Appearance: A pinky-grey 5 gilled shark with a bizarre snout and rounded fins.
Habitat: Deep waters globally, but seem to be especially plentiful in the Pacific.
Conservation Status: Least Concern (LC)
Size: Up to 3.4 metres in length.
Species M. owstoni
Most Famous for: Having a wacky snout.
Discovered in Japan, the common name for the Goblin Shark in Japanese is Tenguzame – which, in Japanese folk lore, is the name of a goblin-like creature with a humungous nose. Goblin Sharks lives in the depths of the world’s oceans. They generally live a quarter of a kilometre or so below the surface, but, are suspected venture into depths of over a kilometre.
Their muscles are soft and mushy in texture – which suggests that they are not overly active and prefer to not to overly exert themselves. They also have odd skin – it is slightly transparent, so it looks pink in colour, as all the tiny blood vessels under their skin can be seen clearly. So, it’s no wonder that Goblin Sharks bruise like a peach.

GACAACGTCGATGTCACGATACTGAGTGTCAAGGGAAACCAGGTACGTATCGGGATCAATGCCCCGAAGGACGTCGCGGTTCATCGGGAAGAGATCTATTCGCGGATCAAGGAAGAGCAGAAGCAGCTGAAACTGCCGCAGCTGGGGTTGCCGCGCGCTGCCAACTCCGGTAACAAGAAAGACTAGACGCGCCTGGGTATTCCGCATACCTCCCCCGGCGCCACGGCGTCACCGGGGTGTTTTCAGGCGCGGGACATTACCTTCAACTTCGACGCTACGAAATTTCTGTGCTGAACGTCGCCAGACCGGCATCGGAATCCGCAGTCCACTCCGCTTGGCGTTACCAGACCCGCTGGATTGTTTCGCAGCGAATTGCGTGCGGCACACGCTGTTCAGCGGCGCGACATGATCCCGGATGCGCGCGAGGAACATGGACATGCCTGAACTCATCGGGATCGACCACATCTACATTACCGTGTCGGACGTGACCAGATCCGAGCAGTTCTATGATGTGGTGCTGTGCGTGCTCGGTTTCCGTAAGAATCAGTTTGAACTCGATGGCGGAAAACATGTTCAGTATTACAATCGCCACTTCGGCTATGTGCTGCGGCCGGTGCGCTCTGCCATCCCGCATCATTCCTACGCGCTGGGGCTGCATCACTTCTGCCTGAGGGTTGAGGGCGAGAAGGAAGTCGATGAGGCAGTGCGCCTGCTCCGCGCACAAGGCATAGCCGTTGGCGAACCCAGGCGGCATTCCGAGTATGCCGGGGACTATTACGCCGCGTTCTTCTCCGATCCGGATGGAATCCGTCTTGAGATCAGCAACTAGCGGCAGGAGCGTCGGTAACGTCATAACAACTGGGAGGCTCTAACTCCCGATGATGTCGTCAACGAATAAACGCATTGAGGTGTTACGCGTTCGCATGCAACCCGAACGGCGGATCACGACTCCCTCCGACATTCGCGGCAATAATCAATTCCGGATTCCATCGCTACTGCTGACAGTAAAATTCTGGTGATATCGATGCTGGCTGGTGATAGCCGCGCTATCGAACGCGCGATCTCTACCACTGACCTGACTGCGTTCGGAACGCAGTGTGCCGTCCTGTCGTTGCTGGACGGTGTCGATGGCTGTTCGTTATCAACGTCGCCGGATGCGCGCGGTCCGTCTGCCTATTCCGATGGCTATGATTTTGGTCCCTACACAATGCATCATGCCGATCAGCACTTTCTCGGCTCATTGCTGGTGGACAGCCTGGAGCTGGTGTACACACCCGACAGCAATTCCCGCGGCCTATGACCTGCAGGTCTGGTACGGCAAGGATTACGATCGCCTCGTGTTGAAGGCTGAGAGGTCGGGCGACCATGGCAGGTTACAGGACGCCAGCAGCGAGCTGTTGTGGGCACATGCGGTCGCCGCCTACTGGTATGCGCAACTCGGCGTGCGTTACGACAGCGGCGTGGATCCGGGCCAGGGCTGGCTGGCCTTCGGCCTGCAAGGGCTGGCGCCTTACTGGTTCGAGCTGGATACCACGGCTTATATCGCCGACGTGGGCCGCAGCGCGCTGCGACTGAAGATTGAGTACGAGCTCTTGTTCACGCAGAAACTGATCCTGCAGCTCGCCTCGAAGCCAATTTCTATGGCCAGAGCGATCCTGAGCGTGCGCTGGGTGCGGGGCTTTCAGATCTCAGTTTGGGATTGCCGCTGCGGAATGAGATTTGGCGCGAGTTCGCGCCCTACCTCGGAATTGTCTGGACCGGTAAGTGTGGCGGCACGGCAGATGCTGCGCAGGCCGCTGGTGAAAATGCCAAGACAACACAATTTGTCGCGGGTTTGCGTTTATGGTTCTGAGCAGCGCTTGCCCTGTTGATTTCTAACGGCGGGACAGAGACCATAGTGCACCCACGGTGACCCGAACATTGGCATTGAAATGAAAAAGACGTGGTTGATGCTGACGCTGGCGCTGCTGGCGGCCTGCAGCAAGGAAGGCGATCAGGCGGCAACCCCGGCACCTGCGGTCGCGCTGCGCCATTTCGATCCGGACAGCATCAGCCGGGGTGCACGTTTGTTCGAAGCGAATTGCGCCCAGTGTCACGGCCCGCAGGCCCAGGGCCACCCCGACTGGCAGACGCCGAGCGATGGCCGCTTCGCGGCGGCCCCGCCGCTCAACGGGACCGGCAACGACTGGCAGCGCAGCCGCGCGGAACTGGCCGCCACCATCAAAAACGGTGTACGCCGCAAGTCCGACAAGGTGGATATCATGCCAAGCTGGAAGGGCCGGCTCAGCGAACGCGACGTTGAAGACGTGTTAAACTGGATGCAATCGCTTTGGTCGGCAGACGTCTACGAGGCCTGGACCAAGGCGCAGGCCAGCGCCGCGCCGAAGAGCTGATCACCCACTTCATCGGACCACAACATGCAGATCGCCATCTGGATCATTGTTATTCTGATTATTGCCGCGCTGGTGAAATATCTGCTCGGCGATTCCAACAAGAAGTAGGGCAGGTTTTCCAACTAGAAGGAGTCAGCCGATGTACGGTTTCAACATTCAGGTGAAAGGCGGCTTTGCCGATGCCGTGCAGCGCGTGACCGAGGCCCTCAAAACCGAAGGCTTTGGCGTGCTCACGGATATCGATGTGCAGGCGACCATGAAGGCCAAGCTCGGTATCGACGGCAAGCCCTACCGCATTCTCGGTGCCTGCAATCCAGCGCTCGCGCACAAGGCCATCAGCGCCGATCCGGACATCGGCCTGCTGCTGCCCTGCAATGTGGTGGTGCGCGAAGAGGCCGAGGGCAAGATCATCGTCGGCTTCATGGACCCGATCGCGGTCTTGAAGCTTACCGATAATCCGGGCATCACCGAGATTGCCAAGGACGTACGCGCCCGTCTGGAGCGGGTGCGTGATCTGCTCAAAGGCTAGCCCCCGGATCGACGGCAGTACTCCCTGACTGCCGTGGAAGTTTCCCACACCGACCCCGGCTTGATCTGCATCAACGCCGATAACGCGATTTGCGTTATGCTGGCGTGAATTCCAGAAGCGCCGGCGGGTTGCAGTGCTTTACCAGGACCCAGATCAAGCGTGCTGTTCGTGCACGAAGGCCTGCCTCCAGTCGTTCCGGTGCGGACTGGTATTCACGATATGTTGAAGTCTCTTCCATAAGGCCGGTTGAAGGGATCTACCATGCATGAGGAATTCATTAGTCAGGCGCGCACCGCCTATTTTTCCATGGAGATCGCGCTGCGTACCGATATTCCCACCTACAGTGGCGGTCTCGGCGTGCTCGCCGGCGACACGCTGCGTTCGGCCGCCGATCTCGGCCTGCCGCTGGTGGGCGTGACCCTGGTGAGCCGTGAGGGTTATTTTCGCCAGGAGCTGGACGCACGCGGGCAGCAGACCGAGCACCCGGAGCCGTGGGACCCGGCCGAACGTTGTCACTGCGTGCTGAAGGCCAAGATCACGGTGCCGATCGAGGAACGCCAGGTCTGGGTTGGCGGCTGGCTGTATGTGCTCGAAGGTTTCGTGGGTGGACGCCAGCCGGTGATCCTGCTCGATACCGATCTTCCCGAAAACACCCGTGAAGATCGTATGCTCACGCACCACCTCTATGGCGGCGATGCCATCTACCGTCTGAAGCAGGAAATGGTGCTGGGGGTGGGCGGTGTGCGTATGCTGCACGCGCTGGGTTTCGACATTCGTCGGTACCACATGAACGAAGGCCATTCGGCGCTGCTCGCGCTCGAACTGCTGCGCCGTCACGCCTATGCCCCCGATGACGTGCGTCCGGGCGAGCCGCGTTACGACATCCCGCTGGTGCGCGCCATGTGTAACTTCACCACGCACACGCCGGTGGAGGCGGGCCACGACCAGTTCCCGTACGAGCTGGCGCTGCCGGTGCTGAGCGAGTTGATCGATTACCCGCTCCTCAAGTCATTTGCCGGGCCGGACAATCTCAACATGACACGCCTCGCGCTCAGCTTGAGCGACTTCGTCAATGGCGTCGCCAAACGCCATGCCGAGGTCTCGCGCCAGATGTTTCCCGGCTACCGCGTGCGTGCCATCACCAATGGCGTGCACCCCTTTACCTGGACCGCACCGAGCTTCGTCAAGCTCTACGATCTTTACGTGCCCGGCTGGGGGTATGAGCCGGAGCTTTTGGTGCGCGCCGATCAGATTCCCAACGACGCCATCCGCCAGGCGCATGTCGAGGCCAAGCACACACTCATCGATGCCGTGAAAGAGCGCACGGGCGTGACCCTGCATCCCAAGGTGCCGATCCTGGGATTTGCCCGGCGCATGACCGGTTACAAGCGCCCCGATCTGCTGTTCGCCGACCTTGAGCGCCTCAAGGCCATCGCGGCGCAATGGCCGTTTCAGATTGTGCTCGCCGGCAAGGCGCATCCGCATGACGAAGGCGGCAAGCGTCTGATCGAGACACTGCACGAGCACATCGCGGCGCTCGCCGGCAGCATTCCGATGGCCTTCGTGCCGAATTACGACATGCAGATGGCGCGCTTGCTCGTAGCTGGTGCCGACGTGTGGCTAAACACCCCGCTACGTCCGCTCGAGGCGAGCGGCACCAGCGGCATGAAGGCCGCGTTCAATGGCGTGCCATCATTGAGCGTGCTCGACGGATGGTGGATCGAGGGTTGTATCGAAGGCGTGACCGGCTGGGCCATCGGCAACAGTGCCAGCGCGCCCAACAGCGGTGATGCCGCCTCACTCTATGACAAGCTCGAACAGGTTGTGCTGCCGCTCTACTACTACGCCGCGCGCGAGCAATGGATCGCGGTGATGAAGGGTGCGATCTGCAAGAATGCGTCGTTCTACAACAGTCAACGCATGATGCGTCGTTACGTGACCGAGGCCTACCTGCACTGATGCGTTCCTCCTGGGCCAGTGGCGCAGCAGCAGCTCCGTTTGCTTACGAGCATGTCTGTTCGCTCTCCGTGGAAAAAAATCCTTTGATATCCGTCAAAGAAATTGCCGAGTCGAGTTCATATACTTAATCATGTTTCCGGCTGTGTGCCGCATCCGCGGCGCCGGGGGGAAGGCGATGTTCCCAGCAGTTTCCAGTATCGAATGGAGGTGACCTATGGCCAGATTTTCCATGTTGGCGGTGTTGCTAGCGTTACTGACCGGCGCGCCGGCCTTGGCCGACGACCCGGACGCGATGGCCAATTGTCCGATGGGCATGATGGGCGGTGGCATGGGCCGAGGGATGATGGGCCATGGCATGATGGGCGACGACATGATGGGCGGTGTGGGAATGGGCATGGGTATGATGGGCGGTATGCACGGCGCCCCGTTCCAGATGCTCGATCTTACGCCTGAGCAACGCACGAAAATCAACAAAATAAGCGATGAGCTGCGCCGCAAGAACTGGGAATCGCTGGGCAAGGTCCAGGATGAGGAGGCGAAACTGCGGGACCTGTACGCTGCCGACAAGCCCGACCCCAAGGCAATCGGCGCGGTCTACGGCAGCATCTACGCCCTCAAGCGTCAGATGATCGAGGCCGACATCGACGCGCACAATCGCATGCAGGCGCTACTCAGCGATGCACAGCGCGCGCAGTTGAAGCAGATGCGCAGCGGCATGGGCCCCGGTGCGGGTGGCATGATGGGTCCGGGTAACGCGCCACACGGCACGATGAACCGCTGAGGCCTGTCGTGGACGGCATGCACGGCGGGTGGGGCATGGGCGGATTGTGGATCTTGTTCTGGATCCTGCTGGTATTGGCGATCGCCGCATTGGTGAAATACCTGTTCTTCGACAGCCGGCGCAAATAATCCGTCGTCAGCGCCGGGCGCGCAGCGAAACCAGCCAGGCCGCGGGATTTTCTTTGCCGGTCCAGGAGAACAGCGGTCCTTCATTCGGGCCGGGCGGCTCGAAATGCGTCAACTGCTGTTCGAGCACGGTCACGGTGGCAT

Unlike most deep water sharks, the beady little eyes of Goblin sharks have irises – the part of their eye that lets in light – that can open and close. This means that even though they live in the depths, their eyes are sensitive to light produced by other animals. Many prey animals, including squid and fish, produce light through bacteria or chemical reactions, so, having working irises allows them to detect their ‘flashy’ prey more easily.
Little of known of their eating habits – however, they are suspected to dine on animals that dwell on the ocean floor, such as crabs, squid and bony fish. Their front teeth are made for grasping and their back teeth are designed for grinding and crushing. Their jaws are also high protrusible – which means they can rapidly eject them to grasp their prey.